Stocks were up nicely this quarter except for Real Estate Investment Trusts (REIT) which is quite a turnaround from last year’s fourth quarter. The one-year numbers including REITs, are well above what it is reasonable to expect over the long run but are necessary from time to time to make up for the down markets we will endure going forward. Overall it has been a good year for stocks.
Domestic markets, especially large cap stocks (S&P 500), have outpaced both international and emerging markets over longer periods. Because many consider the S&P 500 as the “stock” market, looking backward makes it easy to focus only on allocations to this index. Investment decisions are made by looking ahead where global diversification is expected to payoff.
A yield is what you earn by holding a bond to its maturity. Changes in yields drive returns – falling yields are positive; rising yields negative. The longer a bond’s maturity the greater the impact a given change will have on prices and returns.
Financial Common Sense
Note, to the graph above that bond yields at the longer end ticked up but fell at the shorter end producing negative returns for longer maturing bonds and positive returns for short-term bonds. This twisting of the yield curve brought the pattern of yields across several maturities although low by historical standards back to its more “normal” upward sloping shape.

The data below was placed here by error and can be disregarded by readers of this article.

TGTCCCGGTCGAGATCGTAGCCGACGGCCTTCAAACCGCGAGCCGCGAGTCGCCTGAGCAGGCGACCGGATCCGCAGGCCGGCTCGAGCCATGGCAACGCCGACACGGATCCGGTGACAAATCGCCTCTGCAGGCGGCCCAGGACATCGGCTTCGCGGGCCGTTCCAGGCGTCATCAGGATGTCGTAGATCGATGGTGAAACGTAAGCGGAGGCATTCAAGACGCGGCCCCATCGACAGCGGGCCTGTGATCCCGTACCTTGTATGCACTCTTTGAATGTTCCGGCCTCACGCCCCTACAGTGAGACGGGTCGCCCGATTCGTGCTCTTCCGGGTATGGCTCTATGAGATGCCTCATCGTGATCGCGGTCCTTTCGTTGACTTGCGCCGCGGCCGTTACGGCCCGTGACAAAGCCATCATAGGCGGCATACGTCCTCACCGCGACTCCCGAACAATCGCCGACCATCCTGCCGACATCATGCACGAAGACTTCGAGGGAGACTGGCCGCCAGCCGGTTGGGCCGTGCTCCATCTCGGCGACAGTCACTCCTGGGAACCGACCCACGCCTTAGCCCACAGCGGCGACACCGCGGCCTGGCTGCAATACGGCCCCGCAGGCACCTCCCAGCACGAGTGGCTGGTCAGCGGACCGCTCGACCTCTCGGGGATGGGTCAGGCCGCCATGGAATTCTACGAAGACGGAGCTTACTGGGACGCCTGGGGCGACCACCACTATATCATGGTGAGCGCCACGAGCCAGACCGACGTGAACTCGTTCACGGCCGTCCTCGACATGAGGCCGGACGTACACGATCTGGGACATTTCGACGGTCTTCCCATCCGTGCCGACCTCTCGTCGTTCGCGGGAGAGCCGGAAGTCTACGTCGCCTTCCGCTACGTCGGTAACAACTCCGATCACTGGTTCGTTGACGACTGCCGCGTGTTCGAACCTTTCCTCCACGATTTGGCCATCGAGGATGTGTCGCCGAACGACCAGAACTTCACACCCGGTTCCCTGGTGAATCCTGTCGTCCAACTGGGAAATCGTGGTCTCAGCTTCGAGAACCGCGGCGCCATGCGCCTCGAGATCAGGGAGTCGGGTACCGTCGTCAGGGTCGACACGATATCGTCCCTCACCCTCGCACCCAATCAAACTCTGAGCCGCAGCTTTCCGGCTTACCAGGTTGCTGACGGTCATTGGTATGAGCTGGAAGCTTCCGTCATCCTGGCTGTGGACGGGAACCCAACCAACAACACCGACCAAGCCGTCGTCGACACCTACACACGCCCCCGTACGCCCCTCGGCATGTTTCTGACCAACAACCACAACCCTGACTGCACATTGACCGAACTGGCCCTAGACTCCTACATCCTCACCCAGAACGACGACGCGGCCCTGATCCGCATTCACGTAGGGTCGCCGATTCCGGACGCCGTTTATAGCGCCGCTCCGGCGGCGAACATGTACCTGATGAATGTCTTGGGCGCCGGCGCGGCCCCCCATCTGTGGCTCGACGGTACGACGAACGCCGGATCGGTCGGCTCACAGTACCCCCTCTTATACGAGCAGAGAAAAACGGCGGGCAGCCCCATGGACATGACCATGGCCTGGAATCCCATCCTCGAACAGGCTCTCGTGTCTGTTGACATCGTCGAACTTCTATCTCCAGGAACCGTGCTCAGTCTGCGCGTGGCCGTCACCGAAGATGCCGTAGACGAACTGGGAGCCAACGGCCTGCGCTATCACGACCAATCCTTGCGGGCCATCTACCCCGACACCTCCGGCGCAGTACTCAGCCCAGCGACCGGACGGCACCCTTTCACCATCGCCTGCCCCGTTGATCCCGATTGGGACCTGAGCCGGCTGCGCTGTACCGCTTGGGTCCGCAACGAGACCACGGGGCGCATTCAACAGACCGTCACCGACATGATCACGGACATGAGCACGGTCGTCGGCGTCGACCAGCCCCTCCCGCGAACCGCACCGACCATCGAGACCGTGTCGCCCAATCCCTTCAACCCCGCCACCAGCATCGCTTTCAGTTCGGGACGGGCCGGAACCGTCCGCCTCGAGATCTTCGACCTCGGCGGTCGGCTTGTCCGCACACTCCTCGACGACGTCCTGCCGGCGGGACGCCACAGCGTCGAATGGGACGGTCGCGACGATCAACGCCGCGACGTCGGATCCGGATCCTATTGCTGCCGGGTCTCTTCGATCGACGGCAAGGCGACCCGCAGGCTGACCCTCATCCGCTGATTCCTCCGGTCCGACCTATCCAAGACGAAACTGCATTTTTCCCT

There is a lot of noise about a coming recession. While the numbers still look reasonable, the tools to respond may not be as potent this time around. The hue and cry for the Fed to reduce interest rates notwithstanding, with rates at historically low levels and massive Treasury securities on the Fed’s balance sheet there is not much room for monetary policy to make a difference. As far as fiscal policy is concerned, the Government is already running substantial deficits due to the recent tax cut. The positive impact may be behind us and with today’s political dysfunction the opportunity to do more with fiscal policy may not be available. With the large tax cuts in place and an accommodative Fed, we have enjoyed a nice ten- years that may be difficult to repeat.
A Twenty-Year Perspective
It’s been a good year, but let’s put it in perspective by looking at some history. The past twenty years produced an average 7% return from global equity markets amid significant ups and downs. Probably a reasonable long-term expectation. This year’s 24% return was well-above this average. Over this period, we had to endure some significant down years, including a three-year run of double-digit losses at the beginning. Seeking to avoid the pain of a fourth loss would mean missing the dramatic up market of the following year. Then after a few years of up markets, we went through the gut-wrenching drop of over 40% in 2008. This year’s results are not necessarily extraordinary in view of the ups and downs of the past twenty years – it’s how equity markets work. Seeking to avoid this variability is apt to mean missing out on years like this one. The past twenty years is reasonably representative of how equity markets behave over extended periods. Don’t pay any attention to the myriad of predictions that are typical for this time of year–they’re usually wrong. Focus instead on the appropriate tolerance for variability whilst expecting commensurate returns over the long run.